At what point in time did it become justifiable to spend £20 on an hour of samba infused dance spinning in an underground “rave” after work? Why is everyone suddenly referring to their “training” plan, are you competing at the Rio Olympics? And I hold my hands up, I did take a personal trainer video of myself doing lunges and squats and put some upbeat music behind it and posted it on my Instagram and hashtagged fitness, and thinking back, what motivated me to do that? Now not having a nutribullet cup on your desk in the morning is the un-norm, and fast-food is a laughable phenomenon. You can wear your Free Runners to the pub, but your Airmaxes are so last season. It appears in London we have been submersed into an explosive new sports culture and social sharing fitness obsession.
My first conclusion is that the landscape and transport system in London makes you fit, and the people here are competitive. The city is technically a hub of smart, driven, beautiful people, who want to be successful and get rich. Londoners walk an average of 2.2 miles a day, barely anyone has a car, and they care a lot about their image. Unlike many other areas of the UK, there is no driving culture, and obesity rates are lower. I have never seen an obese person on the tube, have you? No one is obese in my office, or any office I have ever worked in. With the rise of online dating and networking, people are more concerned about their body, and it is now the norm to take an hour out of your working day to work out. I am the number 1 culprit as I get up at 6am 4 days a week to run around Hyde Park. I often think when my 5.55am alarm goes off and I shine my Snapchat story light in my face in an attempt to wake up and laugh at unemployed drunk people, is this weird? But then if I didn’t go, I would feel the guilt, as everyone on my team is up spinning and gyming and boxing. I simply must run.
To enhance this competitive nature, social media now runs the world. My social streams are filled with athletes, sports brands, personal trainers, body builders and naked beach models. So is it motivation or intimidation? For me, seeing Active Beach Escapes bikini 10k morning run along Bali beach is a motivation to get your fat ass off the sofa #bodgoals #summerbod #eatingclean. And social media has made fitness trendy. It is now socially acceptable to send a Snapchat of a sweaty selfie. It’s cool to Instagram a picture of the boutique gym class you are being ripped off by, your protein shake, or your new LuLu Lemon sports bra. People “like” it when you Map your run on Facebook. 10 years ago would you post a Bebo status about doing an 11k run? Would you upload a picture of your post-work out Avocado meal? Would you pay £70 to download an Australian woman’s “fitness plan” that involves jumping up and down on the spot…times really have changed.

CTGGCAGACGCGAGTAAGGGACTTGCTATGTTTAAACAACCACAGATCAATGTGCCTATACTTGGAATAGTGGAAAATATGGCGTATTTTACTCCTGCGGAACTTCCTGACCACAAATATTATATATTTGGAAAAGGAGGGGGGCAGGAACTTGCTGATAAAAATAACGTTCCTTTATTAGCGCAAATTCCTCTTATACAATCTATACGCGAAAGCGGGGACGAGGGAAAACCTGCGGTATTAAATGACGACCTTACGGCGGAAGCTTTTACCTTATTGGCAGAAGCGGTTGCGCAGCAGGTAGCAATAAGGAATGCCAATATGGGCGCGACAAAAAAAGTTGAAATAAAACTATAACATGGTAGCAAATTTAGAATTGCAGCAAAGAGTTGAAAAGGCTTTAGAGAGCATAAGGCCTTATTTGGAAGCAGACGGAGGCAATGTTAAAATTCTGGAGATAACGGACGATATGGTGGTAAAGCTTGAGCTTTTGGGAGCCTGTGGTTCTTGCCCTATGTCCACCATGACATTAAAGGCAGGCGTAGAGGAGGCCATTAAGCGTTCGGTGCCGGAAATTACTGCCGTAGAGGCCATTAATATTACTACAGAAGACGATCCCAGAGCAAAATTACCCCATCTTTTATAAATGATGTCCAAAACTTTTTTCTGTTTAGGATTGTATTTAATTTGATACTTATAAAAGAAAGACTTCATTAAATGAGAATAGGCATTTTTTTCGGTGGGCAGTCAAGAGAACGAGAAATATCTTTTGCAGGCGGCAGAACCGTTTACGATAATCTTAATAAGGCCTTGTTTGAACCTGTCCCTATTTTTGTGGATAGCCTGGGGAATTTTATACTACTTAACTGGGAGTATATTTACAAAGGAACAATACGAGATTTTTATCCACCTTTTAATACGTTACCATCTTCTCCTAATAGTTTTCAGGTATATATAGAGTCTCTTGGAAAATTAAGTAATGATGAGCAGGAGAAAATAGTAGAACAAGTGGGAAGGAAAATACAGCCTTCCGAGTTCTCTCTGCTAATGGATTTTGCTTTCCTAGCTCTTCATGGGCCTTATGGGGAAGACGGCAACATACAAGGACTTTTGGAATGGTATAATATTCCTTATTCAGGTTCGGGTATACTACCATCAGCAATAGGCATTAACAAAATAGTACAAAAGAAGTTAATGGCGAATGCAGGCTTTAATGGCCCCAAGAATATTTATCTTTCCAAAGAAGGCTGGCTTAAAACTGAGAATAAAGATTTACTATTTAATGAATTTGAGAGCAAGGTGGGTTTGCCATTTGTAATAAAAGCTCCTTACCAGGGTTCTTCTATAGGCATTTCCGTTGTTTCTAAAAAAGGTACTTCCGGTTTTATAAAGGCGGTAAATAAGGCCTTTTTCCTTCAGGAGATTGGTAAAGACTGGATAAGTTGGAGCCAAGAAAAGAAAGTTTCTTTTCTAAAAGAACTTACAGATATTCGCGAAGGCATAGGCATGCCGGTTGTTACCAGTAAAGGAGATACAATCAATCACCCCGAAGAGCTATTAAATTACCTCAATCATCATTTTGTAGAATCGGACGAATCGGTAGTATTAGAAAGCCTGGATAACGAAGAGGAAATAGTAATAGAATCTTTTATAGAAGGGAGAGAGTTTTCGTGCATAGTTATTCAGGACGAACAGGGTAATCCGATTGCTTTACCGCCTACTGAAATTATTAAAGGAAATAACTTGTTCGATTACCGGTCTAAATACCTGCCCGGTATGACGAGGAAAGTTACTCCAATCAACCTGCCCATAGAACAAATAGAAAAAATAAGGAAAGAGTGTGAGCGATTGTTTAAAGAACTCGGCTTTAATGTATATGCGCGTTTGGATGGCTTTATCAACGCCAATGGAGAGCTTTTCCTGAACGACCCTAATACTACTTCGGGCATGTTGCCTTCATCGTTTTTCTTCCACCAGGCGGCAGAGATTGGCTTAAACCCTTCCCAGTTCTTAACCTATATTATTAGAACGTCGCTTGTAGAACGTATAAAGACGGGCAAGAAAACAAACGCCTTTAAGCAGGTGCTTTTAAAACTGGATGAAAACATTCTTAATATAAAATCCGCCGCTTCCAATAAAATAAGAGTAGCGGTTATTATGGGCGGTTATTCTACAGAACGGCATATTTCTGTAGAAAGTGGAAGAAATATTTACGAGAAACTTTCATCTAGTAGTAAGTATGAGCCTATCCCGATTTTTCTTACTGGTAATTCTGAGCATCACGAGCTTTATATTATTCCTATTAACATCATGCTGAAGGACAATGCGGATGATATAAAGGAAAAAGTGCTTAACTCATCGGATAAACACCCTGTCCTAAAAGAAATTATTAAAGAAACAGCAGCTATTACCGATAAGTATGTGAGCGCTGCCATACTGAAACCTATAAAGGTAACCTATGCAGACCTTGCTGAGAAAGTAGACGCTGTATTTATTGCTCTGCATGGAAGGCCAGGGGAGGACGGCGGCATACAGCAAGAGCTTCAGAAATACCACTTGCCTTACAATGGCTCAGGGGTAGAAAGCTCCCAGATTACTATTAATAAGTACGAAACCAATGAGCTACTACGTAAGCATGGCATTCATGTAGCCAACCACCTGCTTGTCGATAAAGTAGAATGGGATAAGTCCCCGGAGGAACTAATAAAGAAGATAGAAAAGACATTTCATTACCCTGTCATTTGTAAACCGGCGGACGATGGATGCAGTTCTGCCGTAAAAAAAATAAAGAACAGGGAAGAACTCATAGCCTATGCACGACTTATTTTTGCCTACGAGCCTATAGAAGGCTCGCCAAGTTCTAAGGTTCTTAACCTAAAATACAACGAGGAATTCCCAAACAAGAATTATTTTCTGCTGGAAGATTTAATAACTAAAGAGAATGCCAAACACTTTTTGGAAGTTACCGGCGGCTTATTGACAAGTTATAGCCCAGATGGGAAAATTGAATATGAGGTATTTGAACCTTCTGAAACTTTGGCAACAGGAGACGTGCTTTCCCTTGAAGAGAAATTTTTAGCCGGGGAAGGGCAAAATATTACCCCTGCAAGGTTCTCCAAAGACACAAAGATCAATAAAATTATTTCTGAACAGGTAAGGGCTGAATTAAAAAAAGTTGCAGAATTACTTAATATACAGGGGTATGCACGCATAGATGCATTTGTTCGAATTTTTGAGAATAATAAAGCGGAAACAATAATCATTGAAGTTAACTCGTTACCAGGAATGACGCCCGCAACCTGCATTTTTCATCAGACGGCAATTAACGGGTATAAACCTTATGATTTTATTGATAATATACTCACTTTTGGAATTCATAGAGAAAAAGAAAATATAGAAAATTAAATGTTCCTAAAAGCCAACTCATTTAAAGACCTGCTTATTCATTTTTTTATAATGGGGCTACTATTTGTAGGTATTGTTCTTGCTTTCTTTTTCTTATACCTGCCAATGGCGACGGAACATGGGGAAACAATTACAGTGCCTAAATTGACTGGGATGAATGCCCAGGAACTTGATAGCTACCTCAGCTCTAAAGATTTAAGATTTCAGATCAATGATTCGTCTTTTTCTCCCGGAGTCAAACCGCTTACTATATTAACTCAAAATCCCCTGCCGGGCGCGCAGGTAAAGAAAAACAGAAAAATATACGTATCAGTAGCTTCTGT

Compounding all of these landscape and social aspects of the 2016 fitness obsession, is the change in the gym market’s offerings. 2015 saw the rise of low cost budget gyms such as Pure Gym and Easy Gym. No staff, all the basic equipment and 24 hours. However in 2016, Boutique fitness clubs have swept over London, as both the city slaves and yummy mummies are increasingly looking for new and exciting ways to work out. And they have the cash to do it. Rebel1, Kobox, Barry’s Boot Camp and Soul Cycle are charging up to £250 a month for intense, instructor led, ever changing bizarre and “trendy” workouts. These new high-end gyms, offer a complete end-to-end gym service. You are given spinning shoes, there is Molton Brown soap in the showers and you can pre-order your protein shake on the way out. These new gyms have created fitness tribes, with strong social bonds and online communities that share and shout about their exercise regime. People pay for the “atmosphere” and want to be associated with the concept of a boutique health studio. Maybe in 2017 we will go to gymnastics training in our lunch breaks, and underwater swimming classes in the Thames in the evenings.
There is strength in variety with fitness, and working out is no longer a straightforward activity. Fitness is now a personalised fun experience, and working out could even be the new going out. Well, not just yet.